L.A. Public Library showcases historical documents on tour

Benedict Arnold, George Washington and Abraham Lincoln all rest inside the walls of the L.A. Public Library.

Well, not exactly.

Historic American documents will be on display at the Los Angeles Public Library until Jan. 4, in what will be the only exhibition available on the West Coast.

The documents have been on display since Oct. 4 and can be seen by the public during regular library hours at no cost.

Titled “American Originals: Treasures from the National Archives,” the exhibit features 25 documents that have impacted the course of American history.

From the handwritten draft of President Ronald Reagan’s inauguration speech, to Benedict Arnold’s letter to George Washington announcing his betrayal to the American cause.

The exhibit displays some of America’s most famous documents, and others that have been a bit overlooked.

Americans share common link

“These documents are very important because they tie us together as Americans.” Arthur Verge, history professor, said.

“I think it’s even more important that these documents get out to the West Coast. Not everybody can afford traveling to the East Coast to see these documents,” he added.

These documents have been on tour since the fall of 2001, when the National Archives in Washington D.C. began renovating its building. Eight cities have been selected to host the tour.

“I feel we should all be recognized as part of American history,” said Diane Siegel, education specialist for the exhibit. “L.A. being such a large and diverse city has a lot of history to offer as well.”

Documents are wide ranging

Among the most famous documents being displayed: The Civil Rights Act of 1964; The Louisiana Purchase Treaty; Germany’s surrender after World War II. The exhibit also displays documents of significant importance, but that are of a more human-interest nature.

There is an order to arrest Wyatt Earp for larceny in the Indian country; there is a logbook that kept count of all the casualties of the 100th Battalion 442nd combat team, which consisted of Japanese-American troops who were stationed in Italy during WWII.

There is also Thomas A. Edison’s application to patent his invention, the electric lamp.

“I think this exhibit humanizes history for us,” Siegel said. “It creates an interest in the people who are behind the documents and we should learn more about the people who wrote them.”

The library will be offering a limited number of guided tours for local schools or community groups.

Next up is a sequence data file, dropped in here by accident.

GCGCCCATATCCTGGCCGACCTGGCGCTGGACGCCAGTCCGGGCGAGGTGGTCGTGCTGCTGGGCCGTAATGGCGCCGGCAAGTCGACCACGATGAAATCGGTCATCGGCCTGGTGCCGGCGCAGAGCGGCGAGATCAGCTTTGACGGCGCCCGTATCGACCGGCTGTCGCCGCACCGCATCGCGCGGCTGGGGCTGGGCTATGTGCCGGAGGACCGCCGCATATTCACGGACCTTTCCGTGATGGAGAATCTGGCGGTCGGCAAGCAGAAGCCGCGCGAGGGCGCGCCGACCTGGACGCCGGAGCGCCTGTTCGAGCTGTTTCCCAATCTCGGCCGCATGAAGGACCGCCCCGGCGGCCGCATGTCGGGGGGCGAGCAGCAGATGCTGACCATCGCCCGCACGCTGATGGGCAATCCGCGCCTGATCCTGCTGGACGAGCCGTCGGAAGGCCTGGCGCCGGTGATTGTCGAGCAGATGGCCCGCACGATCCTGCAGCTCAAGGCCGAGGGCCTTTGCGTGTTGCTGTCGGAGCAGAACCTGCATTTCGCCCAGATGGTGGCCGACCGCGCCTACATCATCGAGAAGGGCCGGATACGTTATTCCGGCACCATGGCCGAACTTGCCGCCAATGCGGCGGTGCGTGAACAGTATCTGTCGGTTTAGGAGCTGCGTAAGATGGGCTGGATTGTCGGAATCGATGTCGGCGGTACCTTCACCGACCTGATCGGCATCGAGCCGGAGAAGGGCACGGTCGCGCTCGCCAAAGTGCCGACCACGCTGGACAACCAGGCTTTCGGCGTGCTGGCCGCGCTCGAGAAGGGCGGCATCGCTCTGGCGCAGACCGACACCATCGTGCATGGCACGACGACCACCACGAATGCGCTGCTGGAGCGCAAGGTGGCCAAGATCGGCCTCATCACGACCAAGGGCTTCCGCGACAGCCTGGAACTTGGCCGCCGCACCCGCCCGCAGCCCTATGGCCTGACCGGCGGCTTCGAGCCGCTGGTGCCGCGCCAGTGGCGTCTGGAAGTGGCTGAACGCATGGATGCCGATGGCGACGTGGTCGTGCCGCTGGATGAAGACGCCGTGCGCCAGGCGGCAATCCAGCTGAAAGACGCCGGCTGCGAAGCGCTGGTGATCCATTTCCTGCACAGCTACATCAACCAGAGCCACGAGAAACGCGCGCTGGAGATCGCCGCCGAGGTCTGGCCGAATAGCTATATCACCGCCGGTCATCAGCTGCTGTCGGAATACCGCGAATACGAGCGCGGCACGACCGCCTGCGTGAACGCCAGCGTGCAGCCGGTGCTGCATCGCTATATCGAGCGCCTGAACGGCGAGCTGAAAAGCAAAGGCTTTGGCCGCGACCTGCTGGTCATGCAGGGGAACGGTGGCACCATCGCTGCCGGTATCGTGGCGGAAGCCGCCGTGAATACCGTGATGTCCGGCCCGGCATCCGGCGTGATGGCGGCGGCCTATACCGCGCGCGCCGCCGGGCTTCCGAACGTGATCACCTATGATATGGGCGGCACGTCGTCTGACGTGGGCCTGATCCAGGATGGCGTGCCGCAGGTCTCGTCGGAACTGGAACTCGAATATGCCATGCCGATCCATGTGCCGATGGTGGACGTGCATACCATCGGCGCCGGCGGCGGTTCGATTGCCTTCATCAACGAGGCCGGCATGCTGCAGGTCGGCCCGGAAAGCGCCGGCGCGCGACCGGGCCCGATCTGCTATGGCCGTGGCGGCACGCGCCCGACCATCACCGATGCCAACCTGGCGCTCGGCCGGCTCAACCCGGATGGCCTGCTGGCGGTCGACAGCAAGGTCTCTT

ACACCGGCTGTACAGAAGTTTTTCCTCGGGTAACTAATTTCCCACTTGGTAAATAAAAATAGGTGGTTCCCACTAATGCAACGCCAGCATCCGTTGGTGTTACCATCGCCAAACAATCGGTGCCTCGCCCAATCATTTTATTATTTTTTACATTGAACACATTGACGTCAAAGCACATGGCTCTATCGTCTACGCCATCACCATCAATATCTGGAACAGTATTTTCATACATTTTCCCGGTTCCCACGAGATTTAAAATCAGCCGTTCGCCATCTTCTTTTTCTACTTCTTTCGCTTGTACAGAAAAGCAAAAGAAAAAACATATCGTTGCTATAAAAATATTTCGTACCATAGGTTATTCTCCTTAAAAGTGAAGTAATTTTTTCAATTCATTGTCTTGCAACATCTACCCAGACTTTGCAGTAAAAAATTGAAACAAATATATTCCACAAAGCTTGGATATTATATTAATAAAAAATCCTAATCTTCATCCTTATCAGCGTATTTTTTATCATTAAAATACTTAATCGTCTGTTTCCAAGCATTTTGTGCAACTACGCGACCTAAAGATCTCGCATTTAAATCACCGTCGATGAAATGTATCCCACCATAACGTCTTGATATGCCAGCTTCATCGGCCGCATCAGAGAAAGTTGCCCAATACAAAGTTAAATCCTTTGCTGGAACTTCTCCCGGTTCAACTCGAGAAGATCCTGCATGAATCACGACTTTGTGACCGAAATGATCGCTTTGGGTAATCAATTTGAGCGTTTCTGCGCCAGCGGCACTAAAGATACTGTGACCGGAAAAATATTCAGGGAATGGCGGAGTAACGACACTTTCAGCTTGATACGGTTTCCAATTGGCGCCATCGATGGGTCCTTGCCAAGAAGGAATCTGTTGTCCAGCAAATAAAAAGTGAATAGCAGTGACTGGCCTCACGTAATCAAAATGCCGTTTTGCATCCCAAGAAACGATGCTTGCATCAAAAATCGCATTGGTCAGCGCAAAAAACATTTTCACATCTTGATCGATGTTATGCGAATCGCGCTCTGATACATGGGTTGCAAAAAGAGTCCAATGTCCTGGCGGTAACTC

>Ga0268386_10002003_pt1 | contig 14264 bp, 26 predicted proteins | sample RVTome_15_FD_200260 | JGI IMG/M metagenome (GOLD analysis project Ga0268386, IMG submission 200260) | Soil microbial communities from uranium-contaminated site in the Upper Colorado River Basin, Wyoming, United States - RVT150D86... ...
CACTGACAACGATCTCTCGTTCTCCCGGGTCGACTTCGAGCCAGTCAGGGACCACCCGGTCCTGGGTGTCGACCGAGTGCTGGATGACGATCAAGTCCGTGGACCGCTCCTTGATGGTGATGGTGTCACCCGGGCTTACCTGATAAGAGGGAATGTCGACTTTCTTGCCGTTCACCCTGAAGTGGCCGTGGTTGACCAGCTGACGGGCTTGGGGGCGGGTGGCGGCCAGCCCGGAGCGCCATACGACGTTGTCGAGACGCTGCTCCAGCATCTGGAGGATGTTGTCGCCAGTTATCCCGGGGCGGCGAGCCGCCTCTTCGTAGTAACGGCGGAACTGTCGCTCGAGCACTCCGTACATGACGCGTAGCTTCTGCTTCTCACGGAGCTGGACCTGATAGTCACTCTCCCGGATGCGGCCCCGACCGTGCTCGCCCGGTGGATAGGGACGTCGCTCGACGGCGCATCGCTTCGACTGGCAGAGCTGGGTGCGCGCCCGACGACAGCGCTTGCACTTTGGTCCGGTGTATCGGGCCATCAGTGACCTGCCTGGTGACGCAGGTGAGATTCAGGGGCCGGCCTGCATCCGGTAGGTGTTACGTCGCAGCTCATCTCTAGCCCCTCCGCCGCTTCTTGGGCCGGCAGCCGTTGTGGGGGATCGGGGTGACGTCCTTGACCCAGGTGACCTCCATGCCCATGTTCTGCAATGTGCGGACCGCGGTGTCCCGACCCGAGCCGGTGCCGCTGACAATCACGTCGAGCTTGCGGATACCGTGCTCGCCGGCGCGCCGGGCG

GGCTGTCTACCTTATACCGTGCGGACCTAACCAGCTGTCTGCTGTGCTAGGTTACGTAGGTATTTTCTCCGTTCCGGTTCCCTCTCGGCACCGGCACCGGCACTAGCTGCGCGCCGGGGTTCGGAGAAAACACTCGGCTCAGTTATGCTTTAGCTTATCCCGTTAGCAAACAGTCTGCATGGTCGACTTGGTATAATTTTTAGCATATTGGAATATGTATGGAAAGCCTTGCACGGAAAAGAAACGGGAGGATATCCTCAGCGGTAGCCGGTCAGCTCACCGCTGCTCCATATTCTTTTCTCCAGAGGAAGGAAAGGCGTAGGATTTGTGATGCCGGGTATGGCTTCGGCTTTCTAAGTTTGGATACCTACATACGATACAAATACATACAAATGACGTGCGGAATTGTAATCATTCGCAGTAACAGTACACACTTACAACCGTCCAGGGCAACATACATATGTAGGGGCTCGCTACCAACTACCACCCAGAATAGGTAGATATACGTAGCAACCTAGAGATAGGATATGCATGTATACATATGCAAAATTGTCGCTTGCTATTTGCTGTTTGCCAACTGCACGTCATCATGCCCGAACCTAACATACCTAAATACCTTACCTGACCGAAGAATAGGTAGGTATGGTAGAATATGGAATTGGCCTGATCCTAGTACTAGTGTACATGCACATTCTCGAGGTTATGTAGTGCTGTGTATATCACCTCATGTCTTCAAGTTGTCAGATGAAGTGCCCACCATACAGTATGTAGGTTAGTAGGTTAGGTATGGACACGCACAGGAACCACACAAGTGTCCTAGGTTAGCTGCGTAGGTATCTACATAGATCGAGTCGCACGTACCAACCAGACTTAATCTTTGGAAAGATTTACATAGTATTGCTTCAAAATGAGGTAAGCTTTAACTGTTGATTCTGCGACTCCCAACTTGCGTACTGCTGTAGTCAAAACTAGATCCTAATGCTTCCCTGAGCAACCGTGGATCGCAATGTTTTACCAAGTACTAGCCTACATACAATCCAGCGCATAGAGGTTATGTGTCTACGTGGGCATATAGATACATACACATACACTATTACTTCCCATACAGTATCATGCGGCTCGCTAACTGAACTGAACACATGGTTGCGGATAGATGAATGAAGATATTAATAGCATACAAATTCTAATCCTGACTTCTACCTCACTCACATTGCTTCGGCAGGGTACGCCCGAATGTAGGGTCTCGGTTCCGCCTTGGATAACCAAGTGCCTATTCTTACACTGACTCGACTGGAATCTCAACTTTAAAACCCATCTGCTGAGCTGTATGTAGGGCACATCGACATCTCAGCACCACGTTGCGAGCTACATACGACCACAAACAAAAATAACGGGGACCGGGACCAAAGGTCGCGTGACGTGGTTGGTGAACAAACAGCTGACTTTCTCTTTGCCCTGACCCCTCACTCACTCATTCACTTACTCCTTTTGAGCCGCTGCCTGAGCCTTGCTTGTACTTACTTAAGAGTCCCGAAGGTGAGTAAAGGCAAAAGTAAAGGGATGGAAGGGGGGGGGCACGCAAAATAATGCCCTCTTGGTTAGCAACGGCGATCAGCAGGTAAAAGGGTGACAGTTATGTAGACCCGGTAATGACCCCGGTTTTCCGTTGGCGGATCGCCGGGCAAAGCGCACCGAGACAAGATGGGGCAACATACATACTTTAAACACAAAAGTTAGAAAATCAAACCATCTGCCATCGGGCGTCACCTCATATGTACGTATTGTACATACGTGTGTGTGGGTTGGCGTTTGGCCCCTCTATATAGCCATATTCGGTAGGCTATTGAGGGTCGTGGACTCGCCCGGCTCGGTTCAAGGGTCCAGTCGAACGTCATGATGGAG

Lack of awareness concerning

This is an opportunity for students who are interested in experiencing American history first hand. However, one major issue of concern stems around student awareness over this extraordinary event.

“With so much to do in L.A., history is not a priority on students’ minds,” Verge said. “This tour of documents means that finally we on the West Coast are being recognized as a national fabric.”

For Oscar Rodriguez, physical education major, the exhibit is of importance.

However he believes that there aren’t enough outlets to let people know about the tour.

“I didn’t even know the exhibit was there,” Rodriguez said. “I think it should get some news coverage, so people who may be interested can go out and see the documents.”

Past and present collide together

Rodriguez believes this showing will prove to be a great opportunity for students to gain understanding about how everything came to be.

“It’s good to have the documents displayed,” Rodriguez said. “To see these documents is a chance to get some background information and some better insight to our history.”

Some of the documents on display not only had a significant impact on America but they also impacted the world.

Such is the case with Edison’s invention.

“His inventions have a great meaning of pride to humanity,” Verge said. “Recorded music, movies or electric lamps are all things the world uses that originated with Edison’s inventions.”

Emancipation out for three days

The highlight of the tour is The Emancipation Proclamation, which will be on display this weekend.

Due to its fragile nature, the document will only be displayed for four days. Its importance is not being overlooked.

The Emancipation Proclamation was signed by President Abraham Lincoln in 1862 during the Civil War. The document abolished slavery.

While the issue of equal rights would be contested for the next 200 years, many historians consider it a landmark document..

“It was not only a great document for America, but for humanity itself,” Verge said of the document which freed not only the slaves but also moved America n a new direction.

“This document brought slavery to the surface and made it a moral issue.”